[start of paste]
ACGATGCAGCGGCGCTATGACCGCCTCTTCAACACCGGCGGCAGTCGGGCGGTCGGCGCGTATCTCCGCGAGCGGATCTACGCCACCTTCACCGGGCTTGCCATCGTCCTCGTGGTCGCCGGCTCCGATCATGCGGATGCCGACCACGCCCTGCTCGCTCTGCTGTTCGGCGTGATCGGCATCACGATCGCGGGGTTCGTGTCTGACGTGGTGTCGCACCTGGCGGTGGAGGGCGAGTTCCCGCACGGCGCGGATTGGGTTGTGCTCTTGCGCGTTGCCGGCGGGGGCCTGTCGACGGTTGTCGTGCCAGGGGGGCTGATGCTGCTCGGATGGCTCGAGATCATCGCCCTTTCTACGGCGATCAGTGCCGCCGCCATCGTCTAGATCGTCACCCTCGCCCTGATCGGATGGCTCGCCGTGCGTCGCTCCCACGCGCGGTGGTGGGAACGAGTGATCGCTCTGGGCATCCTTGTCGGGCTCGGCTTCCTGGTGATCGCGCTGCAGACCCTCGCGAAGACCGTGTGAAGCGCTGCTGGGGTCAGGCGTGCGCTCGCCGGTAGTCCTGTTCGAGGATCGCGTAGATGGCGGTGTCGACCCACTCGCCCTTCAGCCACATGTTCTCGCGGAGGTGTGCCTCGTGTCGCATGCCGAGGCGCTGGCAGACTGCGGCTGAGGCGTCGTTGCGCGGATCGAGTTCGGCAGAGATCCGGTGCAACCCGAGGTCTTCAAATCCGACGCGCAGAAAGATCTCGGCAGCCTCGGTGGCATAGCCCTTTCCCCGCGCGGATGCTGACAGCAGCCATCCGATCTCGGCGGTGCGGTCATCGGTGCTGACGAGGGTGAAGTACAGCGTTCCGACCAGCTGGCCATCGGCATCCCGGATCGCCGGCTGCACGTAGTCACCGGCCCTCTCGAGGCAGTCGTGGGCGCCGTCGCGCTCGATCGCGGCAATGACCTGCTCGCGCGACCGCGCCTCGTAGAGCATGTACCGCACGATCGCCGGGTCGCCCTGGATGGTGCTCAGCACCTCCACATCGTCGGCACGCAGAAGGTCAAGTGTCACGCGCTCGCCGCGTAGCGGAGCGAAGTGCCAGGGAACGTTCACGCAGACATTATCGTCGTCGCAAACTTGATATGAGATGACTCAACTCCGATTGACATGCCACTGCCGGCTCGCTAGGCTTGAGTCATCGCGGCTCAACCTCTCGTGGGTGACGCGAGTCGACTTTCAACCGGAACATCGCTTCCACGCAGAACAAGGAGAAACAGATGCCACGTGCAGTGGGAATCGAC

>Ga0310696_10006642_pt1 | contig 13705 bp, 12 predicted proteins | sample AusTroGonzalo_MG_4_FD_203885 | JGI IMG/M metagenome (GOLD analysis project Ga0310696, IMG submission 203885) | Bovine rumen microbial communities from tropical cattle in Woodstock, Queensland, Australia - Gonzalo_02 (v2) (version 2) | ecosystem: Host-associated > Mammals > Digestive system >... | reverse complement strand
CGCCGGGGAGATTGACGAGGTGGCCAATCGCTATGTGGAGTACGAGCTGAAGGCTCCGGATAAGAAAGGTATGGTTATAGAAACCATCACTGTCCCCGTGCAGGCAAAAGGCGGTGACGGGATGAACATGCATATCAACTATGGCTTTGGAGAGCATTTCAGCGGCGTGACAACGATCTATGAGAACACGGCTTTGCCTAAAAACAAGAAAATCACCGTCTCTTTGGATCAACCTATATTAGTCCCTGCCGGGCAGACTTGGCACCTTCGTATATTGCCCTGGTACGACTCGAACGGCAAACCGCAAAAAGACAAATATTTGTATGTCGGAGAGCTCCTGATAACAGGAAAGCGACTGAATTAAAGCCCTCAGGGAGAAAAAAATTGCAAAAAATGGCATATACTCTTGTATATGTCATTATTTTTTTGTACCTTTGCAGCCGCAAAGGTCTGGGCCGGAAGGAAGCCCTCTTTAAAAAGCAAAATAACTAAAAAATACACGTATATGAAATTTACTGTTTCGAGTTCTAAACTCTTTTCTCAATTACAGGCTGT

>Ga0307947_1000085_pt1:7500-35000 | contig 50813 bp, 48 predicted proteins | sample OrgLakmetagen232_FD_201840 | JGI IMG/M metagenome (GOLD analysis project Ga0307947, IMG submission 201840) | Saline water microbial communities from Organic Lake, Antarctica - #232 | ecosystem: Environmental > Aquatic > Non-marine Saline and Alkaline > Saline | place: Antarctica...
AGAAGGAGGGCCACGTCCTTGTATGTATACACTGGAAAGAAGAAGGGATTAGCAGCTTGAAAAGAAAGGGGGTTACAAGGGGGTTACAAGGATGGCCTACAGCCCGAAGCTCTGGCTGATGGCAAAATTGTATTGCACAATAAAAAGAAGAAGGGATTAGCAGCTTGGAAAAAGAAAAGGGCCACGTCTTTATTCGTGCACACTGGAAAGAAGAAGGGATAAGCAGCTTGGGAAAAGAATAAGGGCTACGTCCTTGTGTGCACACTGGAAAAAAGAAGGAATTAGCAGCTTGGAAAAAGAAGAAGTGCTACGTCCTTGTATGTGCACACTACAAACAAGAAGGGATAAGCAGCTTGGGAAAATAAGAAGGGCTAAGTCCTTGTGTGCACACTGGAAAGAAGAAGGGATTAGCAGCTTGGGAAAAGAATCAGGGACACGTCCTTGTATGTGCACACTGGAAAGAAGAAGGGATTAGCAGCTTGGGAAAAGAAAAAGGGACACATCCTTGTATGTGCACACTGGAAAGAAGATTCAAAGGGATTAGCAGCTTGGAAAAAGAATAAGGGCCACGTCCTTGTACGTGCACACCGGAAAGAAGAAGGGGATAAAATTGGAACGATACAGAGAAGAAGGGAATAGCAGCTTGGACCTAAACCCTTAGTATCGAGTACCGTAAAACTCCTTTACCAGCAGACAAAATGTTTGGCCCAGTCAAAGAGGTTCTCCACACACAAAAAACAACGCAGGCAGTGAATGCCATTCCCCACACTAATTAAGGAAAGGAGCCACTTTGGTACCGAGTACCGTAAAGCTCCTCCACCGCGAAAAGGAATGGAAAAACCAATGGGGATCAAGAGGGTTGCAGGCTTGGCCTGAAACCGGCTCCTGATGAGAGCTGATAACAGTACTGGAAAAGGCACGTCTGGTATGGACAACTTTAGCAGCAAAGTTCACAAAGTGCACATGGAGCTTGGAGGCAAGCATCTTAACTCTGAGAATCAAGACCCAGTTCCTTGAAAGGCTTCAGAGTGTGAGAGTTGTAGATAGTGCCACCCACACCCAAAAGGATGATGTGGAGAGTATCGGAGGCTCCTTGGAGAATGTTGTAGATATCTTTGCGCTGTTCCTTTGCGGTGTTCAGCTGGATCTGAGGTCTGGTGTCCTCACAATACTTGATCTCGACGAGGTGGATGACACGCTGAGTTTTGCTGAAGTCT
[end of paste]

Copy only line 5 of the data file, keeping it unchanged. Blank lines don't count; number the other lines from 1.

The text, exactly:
AGAAGGAGGGCCACGTCCTTGTATGTATACACTGGAAAGAAGAAGGGATTAGCAGCTTGAAAAGAAAGGGGGTTACAAGGGGGTTACAAGGATGGCCTACAGCCCGAAGCTCTGGCTGATGGCAAAATTGTATTGCACAATAAAAAGAAGAAGGGATTAGCAGCTTGGAAAAAGAAAAGGGCCACGTCTTTATTCGTGCACACTGGAAAGAAGAAGGGATAAGCAGCTTGGGAAAAGAATAAGGGCTACGTCCTTGTGTGCACACTGGAAAAAAGAAGGAATTAGCAGCTTGGAAAAAGAAGAAGTGCTACGTCCTTGTATGTGCACACTACAAACAAGAAGGGATAAGCAGCTTGGGAAAATAAGAAGGGCTAAGTCCTTGTGTGCACACTGGAAAGAAGAAGGGATTAGCAGCTTGGGAAAAGAATCAGGGACACGTCCTTGTATGTGCACACTGGAAAGAAGAAGGGATTAGCAGCTTGGGAAAAGAAAAAGGGACACATCCTTGTATGTGCACACTGGAAAGAAGATTCAAAGGGATTAGCAGCTTGGAAAAAGAATAAGGGCCACGTCCTTGTACGTGCACACCGGAAAGAAGAAGGGGATAAAATTGGAACGATACAGAGAAGAAGGGAATAGCAGCTTGGACCTAAACCCTTAGTATCGAGTACCGTAAAACTCCTTTACCAGCAGACAAAATGTTTGGCCCAGTCAAAGAGGTTCTCCACACACAAAAAACAACGCAGGCAGTGAATGCCATTCCCCACACTAATTAAGGAAAGGAGCCACTTTGGTACCGAGTACCGTAAAGCTCCTCCACCGCGAAAAGGAATGGAAAAACCAATGGGGATCAAGAGGGTTGCAGGCTTGGCCTGAAACCGGCTCCTGATGAGAGCTGATAACAGTACTGGAAAAGGCACGTCTGGTATGGACAACTTTAGCAGCAAAGTTCACAAAGTGCACATGGAGCTTGGAGGCAAGCATCTTAACTCTGAGAATCAAGACCCAGTTCCTTGAAAGGCTTCAGAGTGTGAGAGTTGTAGATAGTGCCACCCACACCCAAAAGGATGATGTGGAGAGTATCGGAGGCTCCTTGGAGAATGTTGTAGATATCTTTGCGCTGTTCCTTTGCGGTGTTCAGCTGGATCTGAGGTCTGGTGTCCTCACAATACTTGATCTCGACGAGGTGGATGACACGCTGAGTTTTGCTGAAGTCT